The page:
For 2 million bucks you get 2 gorgeous acres on  330 feet of the Catemaco river, studded with pimienta and bougainvillae trees, 7 rental casitas and apartments plus lots of spaces to park trailers, all enclosed by huge walls.

The rental units are usually fully rented to non-Mexicans, and the compound is the only functional campground and RV park within 100 miles north or south, making it almost an obligatory stop for anyone traveling the torturous Los Tuxtlas highways.

The facility also includes a huge restaurant setup, 2 luscious pools, restrooms and laundry facilities. With the addition of a few more rental units this could be a real money maker.

See the link in:

Nov 13, 2010

Blackballed in Catemaco

Getting blackballed in beautiful downtown Catemaco is actually good for you. That is if you are a Mexican of conscription age.

Since 1944, Mexico has required national military service of any male between the ages of 18 and 40. Females were not wanted until 2006 when voluntary enlistment became available.

Males must register at age 18, and during the following year are obligated to attend a lottery where their military service is decided. The lottery is administered by SEDENA, the Mexican Defense Force, and consists of drawing balls from an urn.

A black ball gives the lucky winner a free ride from military service except being on standby until age 40.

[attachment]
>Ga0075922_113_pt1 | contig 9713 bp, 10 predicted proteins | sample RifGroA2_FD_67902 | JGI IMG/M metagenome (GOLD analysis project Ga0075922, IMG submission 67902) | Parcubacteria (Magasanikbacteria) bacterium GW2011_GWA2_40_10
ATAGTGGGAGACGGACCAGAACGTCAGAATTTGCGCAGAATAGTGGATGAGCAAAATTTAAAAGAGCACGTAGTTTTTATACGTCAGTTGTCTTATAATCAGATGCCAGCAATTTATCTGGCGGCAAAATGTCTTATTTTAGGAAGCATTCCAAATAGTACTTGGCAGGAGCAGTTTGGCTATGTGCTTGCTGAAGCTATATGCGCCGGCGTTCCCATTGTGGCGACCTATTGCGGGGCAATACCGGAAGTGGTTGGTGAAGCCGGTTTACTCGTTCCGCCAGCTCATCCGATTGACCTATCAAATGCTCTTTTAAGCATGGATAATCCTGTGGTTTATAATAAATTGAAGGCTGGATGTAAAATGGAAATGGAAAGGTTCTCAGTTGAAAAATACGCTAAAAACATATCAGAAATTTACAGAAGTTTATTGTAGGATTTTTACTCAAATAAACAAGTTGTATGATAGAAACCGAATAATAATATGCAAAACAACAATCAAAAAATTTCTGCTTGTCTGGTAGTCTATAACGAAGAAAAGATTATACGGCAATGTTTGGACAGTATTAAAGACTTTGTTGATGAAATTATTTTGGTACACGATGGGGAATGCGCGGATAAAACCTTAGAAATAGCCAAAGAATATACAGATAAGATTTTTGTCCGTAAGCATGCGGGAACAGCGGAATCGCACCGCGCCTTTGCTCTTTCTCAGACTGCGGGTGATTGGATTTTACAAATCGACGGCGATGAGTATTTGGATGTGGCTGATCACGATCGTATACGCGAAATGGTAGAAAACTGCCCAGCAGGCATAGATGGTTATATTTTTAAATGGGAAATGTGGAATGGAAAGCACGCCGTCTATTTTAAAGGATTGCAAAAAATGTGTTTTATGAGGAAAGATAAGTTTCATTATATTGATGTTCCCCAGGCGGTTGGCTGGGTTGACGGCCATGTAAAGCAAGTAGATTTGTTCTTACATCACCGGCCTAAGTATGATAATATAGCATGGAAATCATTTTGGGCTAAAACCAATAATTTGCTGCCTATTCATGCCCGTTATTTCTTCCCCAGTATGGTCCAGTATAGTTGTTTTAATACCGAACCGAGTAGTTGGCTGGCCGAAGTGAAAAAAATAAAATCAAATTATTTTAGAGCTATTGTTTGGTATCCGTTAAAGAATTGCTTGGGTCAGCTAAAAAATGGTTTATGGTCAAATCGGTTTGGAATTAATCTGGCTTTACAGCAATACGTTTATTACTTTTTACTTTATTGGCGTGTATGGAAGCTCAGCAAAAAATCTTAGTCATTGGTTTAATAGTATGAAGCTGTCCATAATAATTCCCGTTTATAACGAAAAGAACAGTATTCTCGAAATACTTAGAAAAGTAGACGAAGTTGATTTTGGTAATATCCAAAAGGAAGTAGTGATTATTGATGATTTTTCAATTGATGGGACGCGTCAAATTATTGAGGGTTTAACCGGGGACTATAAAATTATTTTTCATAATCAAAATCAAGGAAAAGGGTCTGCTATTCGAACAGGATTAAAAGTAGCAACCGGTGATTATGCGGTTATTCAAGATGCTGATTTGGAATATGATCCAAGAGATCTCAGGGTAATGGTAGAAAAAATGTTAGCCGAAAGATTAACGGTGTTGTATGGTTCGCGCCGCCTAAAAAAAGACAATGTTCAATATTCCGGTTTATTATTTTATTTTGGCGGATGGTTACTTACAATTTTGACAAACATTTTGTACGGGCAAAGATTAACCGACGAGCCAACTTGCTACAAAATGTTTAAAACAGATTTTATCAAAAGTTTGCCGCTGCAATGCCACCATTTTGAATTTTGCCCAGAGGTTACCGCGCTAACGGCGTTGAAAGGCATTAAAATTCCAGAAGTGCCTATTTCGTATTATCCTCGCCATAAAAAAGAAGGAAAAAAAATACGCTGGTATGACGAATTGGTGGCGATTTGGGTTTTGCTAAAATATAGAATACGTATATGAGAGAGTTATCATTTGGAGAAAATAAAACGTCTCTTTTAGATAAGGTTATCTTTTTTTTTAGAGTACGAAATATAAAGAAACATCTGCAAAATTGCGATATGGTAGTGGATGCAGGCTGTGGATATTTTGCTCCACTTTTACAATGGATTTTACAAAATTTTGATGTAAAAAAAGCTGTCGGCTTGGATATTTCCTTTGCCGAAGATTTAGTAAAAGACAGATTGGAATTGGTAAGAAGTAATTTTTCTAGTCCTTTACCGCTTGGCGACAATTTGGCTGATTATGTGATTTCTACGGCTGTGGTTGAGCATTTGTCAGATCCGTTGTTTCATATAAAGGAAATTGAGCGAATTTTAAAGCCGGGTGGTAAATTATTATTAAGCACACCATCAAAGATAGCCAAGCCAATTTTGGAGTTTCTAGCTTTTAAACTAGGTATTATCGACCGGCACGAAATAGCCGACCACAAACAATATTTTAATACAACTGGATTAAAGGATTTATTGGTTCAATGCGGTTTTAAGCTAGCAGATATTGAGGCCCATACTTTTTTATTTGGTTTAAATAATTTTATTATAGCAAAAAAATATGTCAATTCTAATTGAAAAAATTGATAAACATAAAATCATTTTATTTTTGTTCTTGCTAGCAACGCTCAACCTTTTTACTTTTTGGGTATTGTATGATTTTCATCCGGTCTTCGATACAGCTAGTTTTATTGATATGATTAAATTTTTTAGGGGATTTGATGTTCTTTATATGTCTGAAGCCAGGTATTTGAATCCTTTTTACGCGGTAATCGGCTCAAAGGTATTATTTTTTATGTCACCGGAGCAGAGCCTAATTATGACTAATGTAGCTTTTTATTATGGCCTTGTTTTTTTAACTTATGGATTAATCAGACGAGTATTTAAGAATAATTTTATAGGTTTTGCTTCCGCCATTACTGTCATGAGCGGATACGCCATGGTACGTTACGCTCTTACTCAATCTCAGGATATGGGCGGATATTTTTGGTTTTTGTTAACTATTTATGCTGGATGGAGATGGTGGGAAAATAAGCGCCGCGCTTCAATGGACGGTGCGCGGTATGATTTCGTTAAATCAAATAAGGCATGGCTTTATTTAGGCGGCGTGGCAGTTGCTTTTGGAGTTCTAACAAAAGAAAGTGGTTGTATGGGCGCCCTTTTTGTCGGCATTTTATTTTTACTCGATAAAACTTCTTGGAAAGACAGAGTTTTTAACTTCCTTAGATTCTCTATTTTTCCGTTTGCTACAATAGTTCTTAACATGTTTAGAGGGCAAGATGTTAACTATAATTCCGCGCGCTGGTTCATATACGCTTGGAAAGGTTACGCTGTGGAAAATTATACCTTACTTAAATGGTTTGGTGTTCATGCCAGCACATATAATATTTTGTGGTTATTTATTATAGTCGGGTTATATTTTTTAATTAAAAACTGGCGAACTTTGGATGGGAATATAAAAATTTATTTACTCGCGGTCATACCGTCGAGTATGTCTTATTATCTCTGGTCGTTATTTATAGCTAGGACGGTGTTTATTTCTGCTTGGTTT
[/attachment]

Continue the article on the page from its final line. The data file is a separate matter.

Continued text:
A white ball compells the lucky winner to perform military service, generally described by young men as "marching" on weekends, with almost no military training. (A blue ball, sometimes used in Veracruz, lands the winner in the Navy.)

Failure to have a valid "cartilla" (draft card) may obstruct foreign travel, enrollment in some schools and unavailability of some jobs. Since some legal changes in 2002, that likelihood has diminished.

All of the fighting ranks of the Mexican army and navy are filled by voluntary enrollment with a minimum of 3 years for privates.

Remarkably only 189 Mexican military have died among the supposed 28000 war dead in the current Mexican War on Drugs
Probably more Mexican Americans soldiers (based on casualties with Hispanic surnames who must have valid US citizenship or residence and also includes non Mexican Hispanics), are being killed in the Mideast wars than Mexican soldiers in the Mexican Drug War. Total Iraq+ so far: 489.

Nov 9, 2010

Catemaco Hummer

Have you seen a blue Hummer lately? If you have, call the equivalent of 911 in Mexico.

I imagine blue Hummers are as obsequious as Nissan Taxis in Mexico. That's is why probably this particular Hummer will never be found.

Its occupants wacked a local newly elected mayor and his entourage of 2 a day ago in an agricultural town about 50 miles northwest of Catemaco. (See the dead ones and the crime history). That area of the municipalities of Rodriguez Clara, Isla and Tuxtepec probably has not seen a tourist since Hernan Cortes, unless a tourist had to drive through there when detoured during the recent flooding.

The area is famous for killings, kidnappings, shootouts on the streets and just general mayhem. It has nothing to do with the northern drug wars going on in the rest of Mexico. It is its own Oaxaca influenced political and narco killing fields, and  is just one of the areas that has maintained the murder rate in Mexico at almost triple the US rate, even before the "drug war".

To partially see why, read

Anyway, if you´re ever in the area, between Isla and Rodriguez, there is possibly one of the best steak restaurants in Mexico. A little expensive, between 300 and 400 pesos per dish, but definitely worth visiting, especially if you drive a blue Hummer.

Correction: STOP LOOKING - the dead were found inside the blue Hummer.

Update: Certain local bozos go ballistic everytime I mention local crime. Here is some insight from one of my favorite bloggers: Gancho.
(Over?)Attention to Crime